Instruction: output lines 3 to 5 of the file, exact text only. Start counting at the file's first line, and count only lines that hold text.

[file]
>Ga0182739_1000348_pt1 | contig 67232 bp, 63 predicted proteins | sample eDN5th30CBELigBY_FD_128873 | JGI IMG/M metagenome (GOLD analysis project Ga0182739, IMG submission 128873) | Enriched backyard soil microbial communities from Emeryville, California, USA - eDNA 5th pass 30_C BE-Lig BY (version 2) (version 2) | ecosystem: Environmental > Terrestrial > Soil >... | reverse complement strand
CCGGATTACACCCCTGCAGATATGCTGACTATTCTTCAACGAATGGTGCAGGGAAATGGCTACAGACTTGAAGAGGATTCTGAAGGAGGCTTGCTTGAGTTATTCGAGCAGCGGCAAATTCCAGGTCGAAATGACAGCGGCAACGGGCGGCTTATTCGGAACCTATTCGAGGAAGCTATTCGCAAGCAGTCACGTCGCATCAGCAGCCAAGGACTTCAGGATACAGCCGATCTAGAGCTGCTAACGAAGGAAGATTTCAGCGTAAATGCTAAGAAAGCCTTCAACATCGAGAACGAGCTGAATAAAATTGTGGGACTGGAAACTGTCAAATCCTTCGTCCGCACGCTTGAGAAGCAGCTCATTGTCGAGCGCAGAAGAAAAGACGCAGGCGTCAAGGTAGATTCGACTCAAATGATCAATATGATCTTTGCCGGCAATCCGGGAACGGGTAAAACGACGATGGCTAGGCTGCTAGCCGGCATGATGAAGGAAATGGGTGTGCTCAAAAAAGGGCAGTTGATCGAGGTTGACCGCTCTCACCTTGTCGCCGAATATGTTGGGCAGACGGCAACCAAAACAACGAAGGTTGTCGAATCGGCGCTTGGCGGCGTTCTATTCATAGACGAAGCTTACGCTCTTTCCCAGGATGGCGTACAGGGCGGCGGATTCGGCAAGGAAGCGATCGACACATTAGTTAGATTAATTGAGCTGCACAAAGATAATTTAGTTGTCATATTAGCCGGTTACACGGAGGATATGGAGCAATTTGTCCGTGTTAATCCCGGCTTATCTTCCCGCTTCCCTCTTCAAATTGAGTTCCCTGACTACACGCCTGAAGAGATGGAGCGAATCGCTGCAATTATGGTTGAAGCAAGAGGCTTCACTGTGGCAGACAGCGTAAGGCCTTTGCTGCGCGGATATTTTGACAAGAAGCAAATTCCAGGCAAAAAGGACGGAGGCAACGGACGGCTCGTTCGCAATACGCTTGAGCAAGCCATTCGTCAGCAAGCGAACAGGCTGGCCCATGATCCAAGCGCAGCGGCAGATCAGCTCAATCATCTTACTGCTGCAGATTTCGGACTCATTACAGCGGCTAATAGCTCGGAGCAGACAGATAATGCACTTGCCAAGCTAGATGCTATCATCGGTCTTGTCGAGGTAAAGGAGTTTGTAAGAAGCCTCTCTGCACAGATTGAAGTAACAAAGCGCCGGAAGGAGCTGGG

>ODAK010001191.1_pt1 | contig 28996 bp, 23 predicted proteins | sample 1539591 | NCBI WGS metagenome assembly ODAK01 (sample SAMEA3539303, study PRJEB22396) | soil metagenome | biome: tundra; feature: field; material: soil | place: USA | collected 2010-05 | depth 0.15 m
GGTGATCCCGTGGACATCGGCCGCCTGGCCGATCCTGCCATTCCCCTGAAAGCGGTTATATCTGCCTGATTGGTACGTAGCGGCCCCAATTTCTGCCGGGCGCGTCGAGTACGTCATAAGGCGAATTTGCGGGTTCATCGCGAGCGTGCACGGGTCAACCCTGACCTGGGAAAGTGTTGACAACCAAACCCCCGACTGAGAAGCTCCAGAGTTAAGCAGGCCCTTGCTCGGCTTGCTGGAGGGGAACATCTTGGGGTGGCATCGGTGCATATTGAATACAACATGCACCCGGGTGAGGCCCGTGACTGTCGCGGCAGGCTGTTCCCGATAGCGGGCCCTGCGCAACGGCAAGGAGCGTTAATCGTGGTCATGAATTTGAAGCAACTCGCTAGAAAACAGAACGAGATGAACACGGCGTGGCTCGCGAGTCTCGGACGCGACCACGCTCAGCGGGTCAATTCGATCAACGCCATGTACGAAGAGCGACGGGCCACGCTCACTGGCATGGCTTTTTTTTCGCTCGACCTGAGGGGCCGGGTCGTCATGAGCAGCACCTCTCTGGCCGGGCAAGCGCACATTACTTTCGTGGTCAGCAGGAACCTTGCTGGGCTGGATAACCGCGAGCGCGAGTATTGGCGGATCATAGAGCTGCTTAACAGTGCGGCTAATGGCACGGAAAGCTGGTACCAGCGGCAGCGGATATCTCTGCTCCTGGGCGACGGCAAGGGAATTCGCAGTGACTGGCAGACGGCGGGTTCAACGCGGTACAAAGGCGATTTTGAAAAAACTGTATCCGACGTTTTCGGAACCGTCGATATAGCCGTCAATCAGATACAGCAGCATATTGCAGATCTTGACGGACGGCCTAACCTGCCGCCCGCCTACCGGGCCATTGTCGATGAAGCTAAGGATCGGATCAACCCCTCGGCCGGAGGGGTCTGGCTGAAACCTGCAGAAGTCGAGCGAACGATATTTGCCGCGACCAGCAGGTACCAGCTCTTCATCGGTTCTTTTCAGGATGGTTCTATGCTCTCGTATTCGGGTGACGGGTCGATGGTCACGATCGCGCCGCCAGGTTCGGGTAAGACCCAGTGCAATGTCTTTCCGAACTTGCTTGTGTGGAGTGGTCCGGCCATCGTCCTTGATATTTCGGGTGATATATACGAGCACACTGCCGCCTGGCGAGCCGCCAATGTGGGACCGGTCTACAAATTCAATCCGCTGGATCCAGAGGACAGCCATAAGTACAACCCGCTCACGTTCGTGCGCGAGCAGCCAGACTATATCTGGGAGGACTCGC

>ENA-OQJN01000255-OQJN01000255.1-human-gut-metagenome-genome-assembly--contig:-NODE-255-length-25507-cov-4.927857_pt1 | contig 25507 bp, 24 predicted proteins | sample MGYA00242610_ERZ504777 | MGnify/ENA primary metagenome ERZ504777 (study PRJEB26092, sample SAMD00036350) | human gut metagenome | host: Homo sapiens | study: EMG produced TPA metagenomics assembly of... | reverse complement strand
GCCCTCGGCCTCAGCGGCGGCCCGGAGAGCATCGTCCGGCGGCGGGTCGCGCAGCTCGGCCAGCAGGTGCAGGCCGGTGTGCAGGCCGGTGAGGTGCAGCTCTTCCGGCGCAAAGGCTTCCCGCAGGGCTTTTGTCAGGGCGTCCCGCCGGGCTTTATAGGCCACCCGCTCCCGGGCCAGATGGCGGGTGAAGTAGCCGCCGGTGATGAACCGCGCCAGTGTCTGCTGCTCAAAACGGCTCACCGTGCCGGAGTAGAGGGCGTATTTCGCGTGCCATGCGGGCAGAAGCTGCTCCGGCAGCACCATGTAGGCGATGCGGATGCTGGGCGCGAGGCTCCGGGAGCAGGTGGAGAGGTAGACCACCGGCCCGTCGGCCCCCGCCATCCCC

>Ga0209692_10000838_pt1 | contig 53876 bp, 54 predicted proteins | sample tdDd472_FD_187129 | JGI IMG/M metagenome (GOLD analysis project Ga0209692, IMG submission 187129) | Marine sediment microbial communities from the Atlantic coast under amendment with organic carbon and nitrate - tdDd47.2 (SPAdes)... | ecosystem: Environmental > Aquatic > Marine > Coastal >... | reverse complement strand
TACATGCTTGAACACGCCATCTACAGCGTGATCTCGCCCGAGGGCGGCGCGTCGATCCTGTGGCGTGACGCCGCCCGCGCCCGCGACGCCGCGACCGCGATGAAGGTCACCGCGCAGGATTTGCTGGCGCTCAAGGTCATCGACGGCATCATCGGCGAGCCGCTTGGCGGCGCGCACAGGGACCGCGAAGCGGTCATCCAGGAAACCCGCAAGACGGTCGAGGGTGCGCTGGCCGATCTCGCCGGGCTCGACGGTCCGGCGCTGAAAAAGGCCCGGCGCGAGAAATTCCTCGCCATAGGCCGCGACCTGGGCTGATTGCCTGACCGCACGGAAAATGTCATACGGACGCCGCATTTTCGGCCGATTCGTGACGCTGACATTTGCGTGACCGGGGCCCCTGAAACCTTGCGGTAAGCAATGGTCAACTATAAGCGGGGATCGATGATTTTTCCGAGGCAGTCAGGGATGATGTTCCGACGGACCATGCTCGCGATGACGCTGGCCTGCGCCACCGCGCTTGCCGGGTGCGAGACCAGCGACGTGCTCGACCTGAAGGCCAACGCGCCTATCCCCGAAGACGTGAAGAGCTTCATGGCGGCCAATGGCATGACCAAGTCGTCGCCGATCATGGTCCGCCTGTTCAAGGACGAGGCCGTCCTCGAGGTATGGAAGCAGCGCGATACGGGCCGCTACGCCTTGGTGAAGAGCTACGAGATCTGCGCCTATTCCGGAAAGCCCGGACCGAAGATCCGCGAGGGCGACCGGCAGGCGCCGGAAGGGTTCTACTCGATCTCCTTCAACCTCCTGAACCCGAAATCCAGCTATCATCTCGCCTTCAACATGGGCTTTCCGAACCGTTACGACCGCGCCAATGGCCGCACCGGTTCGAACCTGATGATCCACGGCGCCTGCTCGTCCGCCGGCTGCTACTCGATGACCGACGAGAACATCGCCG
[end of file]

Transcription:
>ODAK010001191.1_pt1 | contig 28996 bp, 23 predicted proteins | sample 1539591 | NCBI WGS metagenome assembly ODAK01 (sample SAMEA3539303, study PRJEB22396) | soil metagenome | biome: tundra; feature: field; material: soil | place: USA | collected 2010-05 | depth 0.15 m
GGTGATCCCGTGGACATCGGCCGCCTGGCCGATCCTGCCATTCCCCTGAAAGCGGTTATATCTGCCTGATTGGTACGTAGCGGCCCCAATTTCTGCCGGGCGCGTCGAGTACGTCATAAGGCGAATTTGCGGGTTCATCGCGAGCGTGCACGGGTCAACCCTGACCTGGGAAAGTGTTGACAACCAAACCCCCGACTGAGAAGCTCCAGAGTTAAGCAGGCCCTTGCTCGGCTTGCTGGAGGGGAACATCTTGGGGTGGCATCGGTGCATATTGAATACAACATGCACCCGGGTGAGGCCCGTGACTGTCGCGGCAGGCTGTTCCCGATAGCGGGCCCTGCGCAACGGCAAGGAGCGTTAATCGTGGTCATGAATTTGAAGCAACTCGCTAGAAAACAGAACGAGATGAACACGGCGTGGCTCGCGAGTCTCGGACGCGACCACGCTCAGCGGGTCAATTCGATCAACGCCATGTACGAAGAGCGACGGGCCACGCTCACTGGCATGGCTTTTTTTTCGCTCGACCTGAGGGGCCGGGTCGTCATGAGCAGCACCTCTCTGGCCGGGCAAGCGCACATTACTTTCGTGGTCAGCAGGAACCTTGCTGGGCTGGATAACCGCGAGCGCGAGTATTGGCGGATCATAGAGCTGCTTAACAGTGCGGCTAATGGCACGGAAAGCTGGTACCAGCGGCAGCGGATATCTCTGCTCCTGGGCGACGGCAAGGGAATTCGCAGTGACTGGCAGACGGCGGGTTCAACGCGGTACAAAGGCGATTTTGAAAAAACTGTATCCGACGTTTTCGGAACCGTCGATATAGCCGTCAATCAGATACAGCAGCATATTGCAGATCTTGACGGACGGCCTAACCTGCCGCCCGCCTACCGGGCCATTGTCGATGAAGCTAAGGATCGGATCAACCCCTCGGCCGGAGGGGTCTGGCTGAAACCTGCAGAAGTCGAGCGAACGATATTTGCCGCGACCAGCAGGTACCAGCTCTTCATCGGTTCTTTTCAGGATGGTTCTATGCTCTCGTATTCGGGTGACGGGTCGATGGTCACGATCGCGCCGCCAGGTTCGGGTAAGACCCAGTGCAATGTCTTTCCGAACTTGCTTGTGTGGAGTGGTCCGGCCATCGTCCTTGATATTTCGGGTGATATATACGAGCACACTGCCGCCTGGCGAGCCGCCAATGTGGGACCGGTCTACAAATTCAATCCGCTGGATCCAGAGGACAGCCATAAGTACAACCCGCTCACGTTCGTGCGCGAGCAGCCAGACTATATCTGGGAGGACTCGC

>ENA-OQJN01000255-OQJN01000255.1-human-gut-metagenome-genome-assembly--contig:-NODE-255-length-25507-cov-4.927857_pt1 | contig 25507 bp, 24 predicted proteins | sample MGYA00242610_ERZ504777 | MGnify/ENA primary metagenome ERZ504777 (study PRJEB26092, sample SAMD00036350) | human gut metagenome | host: Homo sapiens | study: EMG produced TPA metagenomics assembly of... | reverse complement strand